When you think of visual marketing, what comes to mind?
More than likely, it’s the vibrant, eye-catching images that filter through your social feeds.
They’re the ones that capture attention and drive action.
So, what do you need to know about branding on social media?
Here’s how to get started!
Everything You Need to Know About Branding on Social Media
Did you know that:
- 50% of users have re-posted a video or photo they came across online
- Content with an image receives over 94% more views (which equates to nearly double the views) than content without images.
- Tweets with images get 150% more retweets than those without images.
- 60% of consumers are more likely to interact with companies whose images appear on local searches.
Visual marketing is a powerful way to connect and interact with your audience.
But it hasn’t always been that way. Visual marketing has evolved, and with it, so must your online strategies.
The good news? There’s no need to go it alone.
There are many examples of businesses and brands using visual marketing right.
Just look at brands like Starbucks, Constant Contact, Marketo, Nike, and Chobani, and you’ll see how they’re putting visuals to work.
What They Have in Common
Each one has created a massive appeal through strong visual content.
Companies with a strong visual presence dominate on Instagram to, Facebook, Pinterest, and Vine.
And it’s no surprise that this type of content has struck a chord and found an audience.
In an online world where content moves at a lightning pace, visuals captivate entrance and create an instant connection.
In fact, images are the single most important tool when it comes to your social media content optimization.
According to the Adobe 2014 Digital Marketing Optimization survey, more than 80% of respondents point to images as either “very important” or “important” in relation to their marketing optimization on social media.
But how can you use them to optimize your social media content and audience experience?
Understand the Types of Visual Content
- Data (infographics, etc)
- Longform (ebooks)
- Behind the Scenes
- Tips and How-To’s
For me, combining each suggestion above works best. It keeps my content fresh and fun, never stagnant.
But what works best for me, may not be the case for you. For example, Chobani makes a delicious Greek yogurt. It’s one of my favorite morning treats and a great addition to any meal.
Following Chobani on Instagram gives me a ton of recipe inspiration. But one look at their social media content and it’s easy to see that Infographics might not feel on-brand.
The bottom line? Determine what type of visual content feels like the right fit for your business and then identify how you will use it.
Step 2: Once You Know the What, Now Figure Out the How
Now it’s time to dig into how visual marketing will support your business. Like anything else, knowing what you’re looking to achieve before you get started eliminates the “throw it at the wall and hope it sticks” strategy.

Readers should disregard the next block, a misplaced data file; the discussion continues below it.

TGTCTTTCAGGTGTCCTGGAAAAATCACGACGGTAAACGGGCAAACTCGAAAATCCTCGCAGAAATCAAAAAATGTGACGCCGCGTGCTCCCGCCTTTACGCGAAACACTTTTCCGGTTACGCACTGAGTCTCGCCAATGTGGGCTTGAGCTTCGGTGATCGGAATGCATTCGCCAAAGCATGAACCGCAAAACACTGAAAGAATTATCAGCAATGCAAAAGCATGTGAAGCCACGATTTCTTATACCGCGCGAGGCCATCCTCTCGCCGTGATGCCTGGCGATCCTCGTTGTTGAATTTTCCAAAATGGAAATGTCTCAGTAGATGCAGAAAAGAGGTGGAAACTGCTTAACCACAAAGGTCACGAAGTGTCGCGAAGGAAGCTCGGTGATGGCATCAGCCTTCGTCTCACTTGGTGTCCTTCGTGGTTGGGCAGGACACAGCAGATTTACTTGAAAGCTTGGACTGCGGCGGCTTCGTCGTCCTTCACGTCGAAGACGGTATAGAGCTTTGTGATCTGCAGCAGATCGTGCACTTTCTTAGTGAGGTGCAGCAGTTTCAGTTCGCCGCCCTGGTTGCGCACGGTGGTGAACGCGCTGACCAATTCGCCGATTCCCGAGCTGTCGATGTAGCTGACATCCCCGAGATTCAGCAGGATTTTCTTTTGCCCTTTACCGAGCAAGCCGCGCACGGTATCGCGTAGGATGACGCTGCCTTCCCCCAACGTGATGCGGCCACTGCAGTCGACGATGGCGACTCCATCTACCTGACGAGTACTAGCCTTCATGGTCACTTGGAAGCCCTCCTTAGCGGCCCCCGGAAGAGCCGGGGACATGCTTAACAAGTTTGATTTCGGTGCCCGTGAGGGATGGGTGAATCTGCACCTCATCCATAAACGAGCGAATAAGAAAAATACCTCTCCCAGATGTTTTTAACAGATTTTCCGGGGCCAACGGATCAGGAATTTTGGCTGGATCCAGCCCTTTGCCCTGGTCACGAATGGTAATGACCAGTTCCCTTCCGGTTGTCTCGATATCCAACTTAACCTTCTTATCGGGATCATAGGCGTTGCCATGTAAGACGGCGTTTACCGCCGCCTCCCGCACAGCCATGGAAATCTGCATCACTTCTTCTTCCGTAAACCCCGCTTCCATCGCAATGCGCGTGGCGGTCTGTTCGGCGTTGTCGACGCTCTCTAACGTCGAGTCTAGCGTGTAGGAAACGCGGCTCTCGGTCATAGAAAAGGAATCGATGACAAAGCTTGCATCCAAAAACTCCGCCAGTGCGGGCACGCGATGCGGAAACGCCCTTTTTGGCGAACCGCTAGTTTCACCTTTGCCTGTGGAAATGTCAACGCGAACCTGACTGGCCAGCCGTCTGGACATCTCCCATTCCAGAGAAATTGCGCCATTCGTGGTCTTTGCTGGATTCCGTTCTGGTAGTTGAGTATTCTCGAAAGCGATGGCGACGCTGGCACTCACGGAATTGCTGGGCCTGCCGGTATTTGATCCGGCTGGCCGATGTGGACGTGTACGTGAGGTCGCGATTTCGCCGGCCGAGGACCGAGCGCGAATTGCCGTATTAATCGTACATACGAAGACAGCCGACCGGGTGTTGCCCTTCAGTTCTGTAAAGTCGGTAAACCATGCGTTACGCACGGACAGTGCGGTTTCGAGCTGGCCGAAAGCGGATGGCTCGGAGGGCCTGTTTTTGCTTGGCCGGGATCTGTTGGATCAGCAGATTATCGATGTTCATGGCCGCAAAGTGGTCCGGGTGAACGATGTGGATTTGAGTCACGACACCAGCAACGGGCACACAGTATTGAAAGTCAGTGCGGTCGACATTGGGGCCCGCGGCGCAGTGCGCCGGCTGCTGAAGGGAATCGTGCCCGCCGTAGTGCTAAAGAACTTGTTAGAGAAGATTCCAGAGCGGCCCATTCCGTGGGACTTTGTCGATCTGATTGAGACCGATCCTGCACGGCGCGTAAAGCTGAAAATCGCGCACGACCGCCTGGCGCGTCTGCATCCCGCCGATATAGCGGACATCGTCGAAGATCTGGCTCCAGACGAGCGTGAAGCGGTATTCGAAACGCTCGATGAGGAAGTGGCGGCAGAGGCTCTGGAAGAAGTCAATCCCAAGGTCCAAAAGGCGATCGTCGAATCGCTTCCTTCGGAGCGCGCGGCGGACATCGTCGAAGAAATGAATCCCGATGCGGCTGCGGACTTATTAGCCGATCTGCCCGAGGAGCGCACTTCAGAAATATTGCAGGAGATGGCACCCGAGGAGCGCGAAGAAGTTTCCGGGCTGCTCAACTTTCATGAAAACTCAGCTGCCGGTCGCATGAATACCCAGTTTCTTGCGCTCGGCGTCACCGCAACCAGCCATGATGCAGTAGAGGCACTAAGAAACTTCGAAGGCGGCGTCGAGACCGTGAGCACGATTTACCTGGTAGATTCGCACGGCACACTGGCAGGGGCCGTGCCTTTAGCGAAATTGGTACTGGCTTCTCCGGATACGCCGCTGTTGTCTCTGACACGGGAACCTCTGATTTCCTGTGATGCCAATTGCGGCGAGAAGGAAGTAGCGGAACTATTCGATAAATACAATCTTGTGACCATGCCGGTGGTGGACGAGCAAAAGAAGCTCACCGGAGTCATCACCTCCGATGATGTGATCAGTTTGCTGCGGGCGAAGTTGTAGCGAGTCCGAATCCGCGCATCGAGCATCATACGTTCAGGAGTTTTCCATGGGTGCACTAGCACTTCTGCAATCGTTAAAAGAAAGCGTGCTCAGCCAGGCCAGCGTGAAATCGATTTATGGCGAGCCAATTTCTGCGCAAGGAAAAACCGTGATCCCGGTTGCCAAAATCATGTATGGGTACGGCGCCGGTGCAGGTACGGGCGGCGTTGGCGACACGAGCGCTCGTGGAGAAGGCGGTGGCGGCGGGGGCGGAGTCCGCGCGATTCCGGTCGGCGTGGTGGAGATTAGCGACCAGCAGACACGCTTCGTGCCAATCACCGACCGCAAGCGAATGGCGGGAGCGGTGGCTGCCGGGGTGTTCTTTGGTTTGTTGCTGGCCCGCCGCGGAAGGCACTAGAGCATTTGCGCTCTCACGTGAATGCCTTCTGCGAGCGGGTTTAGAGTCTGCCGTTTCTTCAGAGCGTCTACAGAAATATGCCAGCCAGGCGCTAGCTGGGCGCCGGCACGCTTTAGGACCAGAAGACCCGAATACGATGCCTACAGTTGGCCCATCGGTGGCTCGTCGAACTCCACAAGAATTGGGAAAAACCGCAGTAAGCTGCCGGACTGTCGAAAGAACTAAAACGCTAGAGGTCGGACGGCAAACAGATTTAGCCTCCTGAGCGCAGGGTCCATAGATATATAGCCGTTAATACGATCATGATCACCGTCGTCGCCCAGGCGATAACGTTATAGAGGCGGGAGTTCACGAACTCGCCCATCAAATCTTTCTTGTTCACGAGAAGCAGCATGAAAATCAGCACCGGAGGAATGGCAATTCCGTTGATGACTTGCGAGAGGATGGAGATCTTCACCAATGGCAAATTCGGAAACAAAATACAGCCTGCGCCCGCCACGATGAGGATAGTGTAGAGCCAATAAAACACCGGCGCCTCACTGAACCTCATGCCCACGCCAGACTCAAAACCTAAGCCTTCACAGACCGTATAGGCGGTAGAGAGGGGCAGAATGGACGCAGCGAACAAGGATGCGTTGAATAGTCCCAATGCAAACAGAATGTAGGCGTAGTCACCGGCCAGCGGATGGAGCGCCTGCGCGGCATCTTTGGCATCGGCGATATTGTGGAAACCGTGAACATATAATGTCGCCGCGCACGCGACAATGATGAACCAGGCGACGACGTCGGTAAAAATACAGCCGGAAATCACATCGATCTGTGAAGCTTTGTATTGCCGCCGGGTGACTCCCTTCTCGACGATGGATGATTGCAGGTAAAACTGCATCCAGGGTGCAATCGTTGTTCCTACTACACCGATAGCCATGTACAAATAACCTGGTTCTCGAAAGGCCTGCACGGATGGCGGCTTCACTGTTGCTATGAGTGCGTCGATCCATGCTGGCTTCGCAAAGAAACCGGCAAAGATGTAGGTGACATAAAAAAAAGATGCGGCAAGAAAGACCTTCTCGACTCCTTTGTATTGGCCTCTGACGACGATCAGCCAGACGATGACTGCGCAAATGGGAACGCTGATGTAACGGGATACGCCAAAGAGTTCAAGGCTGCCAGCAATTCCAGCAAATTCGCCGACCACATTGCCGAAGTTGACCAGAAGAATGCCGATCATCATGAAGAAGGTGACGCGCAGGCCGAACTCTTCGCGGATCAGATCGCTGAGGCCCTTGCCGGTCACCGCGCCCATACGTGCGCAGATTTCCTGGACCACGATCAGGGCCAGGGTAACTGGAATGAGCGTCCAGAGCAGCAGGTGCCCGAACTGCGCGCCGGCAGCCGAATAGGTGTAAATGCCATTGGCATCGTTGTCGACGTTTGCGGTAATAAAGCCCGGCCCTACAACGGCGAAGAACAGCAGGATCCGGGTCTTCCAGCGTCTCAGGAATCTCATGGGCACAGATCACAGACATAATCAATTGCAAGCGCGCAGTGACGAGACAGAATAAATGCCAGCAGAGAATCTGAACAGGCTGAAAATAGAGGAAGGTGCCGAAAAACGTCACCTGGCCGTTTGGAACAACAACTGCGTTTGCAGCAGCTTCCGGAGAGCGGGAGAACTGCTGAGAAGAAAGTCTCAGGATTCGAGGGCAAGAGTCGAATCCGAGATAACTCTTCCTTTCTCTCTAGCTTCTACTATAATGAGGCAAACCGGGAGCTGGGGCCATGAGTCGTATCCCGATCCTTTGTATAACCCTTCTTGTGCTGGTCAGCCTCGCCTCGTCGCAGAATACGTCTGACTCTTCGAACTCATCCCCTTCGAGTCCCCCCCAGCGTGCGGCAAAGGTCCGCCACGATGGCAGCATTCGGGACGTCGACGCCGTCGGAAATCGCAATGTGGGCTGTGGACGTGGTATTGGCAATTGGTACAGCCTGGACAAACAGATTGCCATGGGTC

- How does this support your overall goals?
- How will it create conversions?
- Who will you make your audience care about it?
- How will it make your audience feel?
Step 3: Know the 3 Keys to STRONG Visual Content
Key #1 – Consistent Color Range
Color impression accounts for 60% of the acceptance or rejection your product or service.That’s huge!
While there are many factors that affect how and why consumers buy, a recent Kissmetrics study shows that color plays a major role in the decision-making process.
Understanding the psychology behind each color will help you get inside the head of your consumer.
- Black conveys a message of power and authority. It speaks to a stylish and timeless message, imparting a sleek, formal, luxurious or classic experience.
- Yellow is seen as fun, joyous and optimistic. Brands like Nikon, Subway and Best Buy bear the brand of a bold, deep yellow.
- Orange is my brand color and one that embraces every aspect of my business. It’s cheerful, inviting, encouraging, friendly and confident. Orange makes me happy!
- Red is a color that is emotionally intense. When we see red we think of “strength, adventure, energy and love.” It is extreme, exciting and vivacious with Coca Cola, Virgin and Pinterest embracing this vibrant hue.
- Blue makes us think of tranquility. It promotes a feeling of calm, and can symbolize loyalty. When we think about blue, we think of the words “unique, trust, reliable or clear.” Brands prominently displaying blue within their logo are Facebook, Dell, HP and Oreo.
- Green causes people to think about nature. It’s calming and refreshing. Green symbolizes balance, growth, and freshness and can also speak to financial stability as green is the color of money.
Choose a Color That…
- Best represents your company social media promotional strategy
- The feelings you want to impart, and
- The action you want them to take
Key #2 – Choose a Font that Matches Your Message
Fonts play a critical role in telling your brand story.
HubSpot found that using 3 font styles makes it easier to read content. I would increase that to 4 and find those that feel like you.